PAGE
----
Glendale Unified officials say they have answers about Hoover High brawl

Glendale Unified officials are stating that a melee that broke out on the Hoover High campus on Oct. 3 was due to a prior incident and was not fueled by racial tensions or the involvement of a special needs student.

That was the message from Glendale Unified Supt. Winfred B. Roberson Jr. during a press conference at district headquarters Thursday morning.


Roberson was one of three officials, along with school board president Greg Krikorian and Hoover High School principal Jennifer Earl, who spoke. A Hoover High parent also made a statement.

The district held the press conference, in part, according to Krikorian, to “help combat the threat of the lingering disruptions, the rumors and the misinformation that’s been swirling around the schools the past several weeks.”


The consequences from the fracas have led to allegedly more than a dozen student suspensions, the cancellation of four Hoover football games, including the first-ever cancellation of the “Battle for the Victory Bell” rivalry football game and homecoming with Glendale High, and changes to or postponements of homecoming festivities for Crescenta Valley, Glendale and Hoover high schools.

District officials spoke to parents during a Hoover PTA meeting on Oct. 15 and to Hoover students who walked out of school on Monday, while issuing various statements the past four weeks.

The first official press conference was held Thursday.

“Our purpose for coming here today is to build community and to speak to our community, and I want to address three critical questions that have come up again and again,” Roberson said.

Those three questions were: What happened on Oct. 3? Why was the “Victory Bell” game cancelled? How do school officials move Hoover High and the district forward?

Roberson addressed the brawl first.

“According to students who were directly involved, and this came after a thorough investigation by the site administration as well as district administration, there are two primary events leading up to the incident that resulted in frustrations as well as miscommunications,” Roberson said.

He said initially a Hoover student was offended by another student using profanity in front of a female student, which led to a verbal argument.

Roberson continued, saying the following week a rumor started about a Hoover student spitting on a special needs student.

“This rumor was repeatedly proven false by site administration and later by district administration, who spoke directly to the student, to the parents and to the student’s aide,” he said.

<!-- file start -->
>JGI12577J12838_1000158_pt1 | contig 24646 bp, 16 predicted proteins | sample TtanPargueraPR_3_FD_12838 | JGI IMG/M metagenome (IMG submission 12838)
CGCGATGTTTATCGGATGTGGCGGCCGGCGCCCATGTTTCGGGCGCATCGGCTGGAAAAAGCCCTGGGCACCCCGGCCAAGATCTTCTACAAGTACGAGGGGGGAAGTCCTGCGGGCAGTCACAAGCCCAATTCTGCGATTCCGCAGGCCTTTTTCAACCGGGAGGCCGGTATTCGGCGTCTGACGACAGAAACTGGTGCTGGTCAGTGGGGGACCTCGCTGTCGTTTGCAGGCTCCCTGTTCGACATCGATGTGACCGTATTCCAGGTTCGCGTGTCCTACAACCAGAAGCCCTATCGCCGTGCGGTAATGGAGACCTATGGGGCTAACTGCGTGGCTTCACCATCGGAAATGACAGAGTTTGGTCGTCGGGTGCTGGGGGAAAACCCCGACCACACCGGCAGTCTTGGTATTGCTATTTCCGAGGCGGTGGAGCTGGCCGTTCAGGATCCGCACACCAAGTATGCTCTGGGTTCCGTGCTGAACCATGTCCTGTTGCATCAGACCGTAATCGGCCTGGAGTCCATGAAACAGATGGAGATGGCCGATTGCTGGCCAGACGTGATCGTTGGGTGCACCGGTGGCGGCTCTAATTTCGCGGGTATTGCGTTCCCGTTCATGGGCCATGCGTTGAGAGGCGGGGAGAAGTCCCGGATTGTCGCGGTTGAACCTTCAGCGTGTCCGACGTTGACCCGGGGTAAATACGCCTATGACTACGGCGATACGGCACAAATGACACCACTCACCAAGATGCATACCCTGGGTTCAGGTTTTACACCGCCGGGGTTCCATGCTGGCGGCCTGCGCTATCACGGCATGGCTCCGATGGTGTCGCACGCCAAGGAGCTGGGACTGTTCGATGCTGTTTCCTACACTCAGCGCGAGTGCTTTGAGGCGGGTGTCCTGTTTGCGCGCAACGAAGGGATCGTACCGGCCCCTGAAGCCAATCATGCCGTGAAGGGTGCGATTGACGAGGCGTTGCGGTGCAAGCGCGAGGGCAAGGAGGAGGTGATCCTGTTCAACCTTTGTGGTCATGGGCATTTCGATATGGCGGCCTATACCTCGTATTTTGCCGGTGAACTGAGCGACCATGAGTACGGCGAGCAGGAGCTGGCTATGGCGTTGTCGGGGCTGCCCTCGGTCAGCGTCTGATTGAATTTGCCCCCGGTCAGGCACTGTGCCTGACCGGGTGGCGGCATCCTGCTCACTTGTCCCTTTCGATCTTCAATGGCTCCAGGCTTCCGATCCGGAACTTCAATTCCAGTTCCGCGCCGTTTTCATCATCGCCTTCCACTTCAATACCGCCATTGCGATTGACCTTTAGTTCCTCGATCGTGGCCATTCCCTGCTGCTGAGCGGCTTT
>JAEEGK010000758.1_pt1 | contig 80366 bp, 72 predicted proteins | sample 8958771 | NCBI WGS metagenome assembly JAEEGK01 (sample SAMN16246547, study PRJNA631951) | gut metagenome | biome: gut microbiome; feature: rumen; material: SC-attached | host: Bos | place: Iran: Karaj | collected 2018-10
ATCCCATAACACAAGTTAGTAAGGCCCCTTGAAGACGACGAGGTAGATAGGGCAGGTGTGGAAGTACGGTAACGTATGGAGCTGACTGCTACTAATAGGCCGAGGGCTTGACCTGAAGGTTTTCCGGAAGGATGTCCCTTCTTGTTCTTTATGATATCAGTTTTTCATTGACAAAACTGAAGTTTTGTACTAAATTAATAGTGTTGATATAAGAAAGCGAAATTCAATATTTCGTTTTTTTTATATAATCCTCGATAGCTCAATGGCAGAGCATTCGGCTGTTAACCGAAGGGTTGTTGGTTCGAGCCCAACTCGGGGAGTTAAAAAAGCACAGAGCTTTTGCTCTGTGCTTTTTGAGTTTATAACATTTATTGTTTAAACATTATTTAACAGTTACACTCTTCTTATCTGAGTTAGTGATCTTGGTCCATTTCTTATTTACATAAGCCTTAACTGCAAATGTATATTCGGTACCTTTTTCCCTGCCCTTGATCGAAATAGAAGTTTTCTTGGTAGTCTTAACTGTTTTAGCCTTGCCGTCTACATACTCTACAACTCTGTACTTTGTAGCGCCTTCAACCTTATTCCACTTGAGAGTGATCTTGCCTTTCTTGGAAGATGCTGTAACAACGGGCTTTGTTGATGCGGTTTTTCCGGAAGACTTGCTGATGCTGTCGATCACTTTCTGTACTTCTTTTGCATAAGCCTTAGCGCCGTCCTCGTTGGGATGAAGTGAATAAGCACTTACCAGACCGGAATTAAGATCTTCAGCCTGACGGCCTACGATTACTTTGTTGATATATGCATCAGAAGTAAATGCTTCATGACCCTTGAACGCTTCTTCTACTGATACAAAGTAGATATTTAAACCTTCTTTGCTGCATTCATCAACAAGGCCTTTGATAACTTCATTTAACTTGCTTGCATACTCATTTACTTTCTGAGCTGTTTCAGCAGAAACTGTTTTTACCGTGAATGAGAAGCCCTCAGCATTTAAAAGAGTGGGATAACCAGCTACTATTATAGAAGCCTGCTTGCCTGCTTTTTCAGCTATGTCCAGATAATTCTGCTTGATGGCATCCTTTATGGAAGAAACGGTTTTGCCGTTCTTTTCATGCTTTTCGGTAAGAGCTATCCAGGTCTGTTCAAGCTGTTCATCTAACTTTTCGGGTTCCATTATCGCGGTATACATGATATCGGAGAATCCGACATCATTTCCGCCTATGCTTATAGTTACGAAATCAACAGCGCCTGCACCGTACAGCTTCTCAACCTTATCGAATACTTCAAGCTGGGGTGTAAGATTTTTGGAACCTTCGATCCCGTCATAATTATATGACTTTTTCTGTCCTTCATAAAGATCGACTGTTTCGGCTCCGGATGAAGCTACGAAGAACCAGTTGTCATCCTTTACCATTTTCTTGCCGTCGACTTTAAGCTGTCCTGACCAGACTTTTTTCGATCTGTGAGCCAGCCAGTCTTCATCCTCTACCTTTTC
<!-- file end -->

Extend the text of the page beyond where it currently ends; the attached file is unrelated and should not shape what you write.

The rumor was pushed on social media, which built tensions on campus, Roberson added.

Another argument ensued Oct. 2 regarding the rumor, which led one student to confront another student on Oct. 3.

A fight that initially began between two students turned into a brawl between groups of students on either side of the issue.

Some Hoover students claim the fight was between Armenian students and non-Armenian members of the football team.

Roberson was asked if there was a problem regarding racial division at Hoover and Glendale highs.

That question came about 10 minutes before a Hoover High parent in the audience, who was almost in tears and chose not to give her name, told district board members Jennifer Freemon and Shant Sahakian, who attended the press conference, that her “brown child is constantly harassed.”

The superintendent’s response wasn’t an exact answer to the question.

“The students identified this as ‘miscommunication fueled by a lot of testosterone and misunderstanding,’” he said. “Those same students who were in that fight have come together.”

Krikorian has been outspoken about there never being a special needs student involved, despite some students saying the contrary.

“Let’s be clear here,” he said. “Those students first claimed the [special needs] student was spat on. Then the story changed and kept evolving. We actually talked to the special-ed teacher who said that the student was in the class [during the brawl], and she asserted it did not happen.”

Roberson said the rivalry football game was canceled because of a “growing number of rumored disruptions, divisive behaviors and angry rhetoric that could have incited more violence.”

One rumor that Roberson heard was an alleged protest by some Hoover football players, who had planned to black out the name “Hoover” with duct tape on their jerseys.

“There was a lot of angry rhetoric that gave us concern and that was one of the rumors that we did hear,” he said. “There was no single incident, however, that led to the cancellation.”

When asked why the game was canceled 2½ hours before kickoff rather than a day or week earlier, Roberson took a conciliatory tone.

“Part of it is needing to verify and, as rumors kept coming in, it led to critical points for us,” he said. “We wish we had enough information sooner, and we would have done it sooner.”

As for moving forward, the district wants to foster “communication, not confrontation,” Roberson said.

Students will engage more in restorative circles, which generally asks members involved in a conflict to sit in a circle and hash out problems.

Staff is scheduled to be trained in facilitating restorative circles, while parents are encouraged to join listening sessions with students and teachers.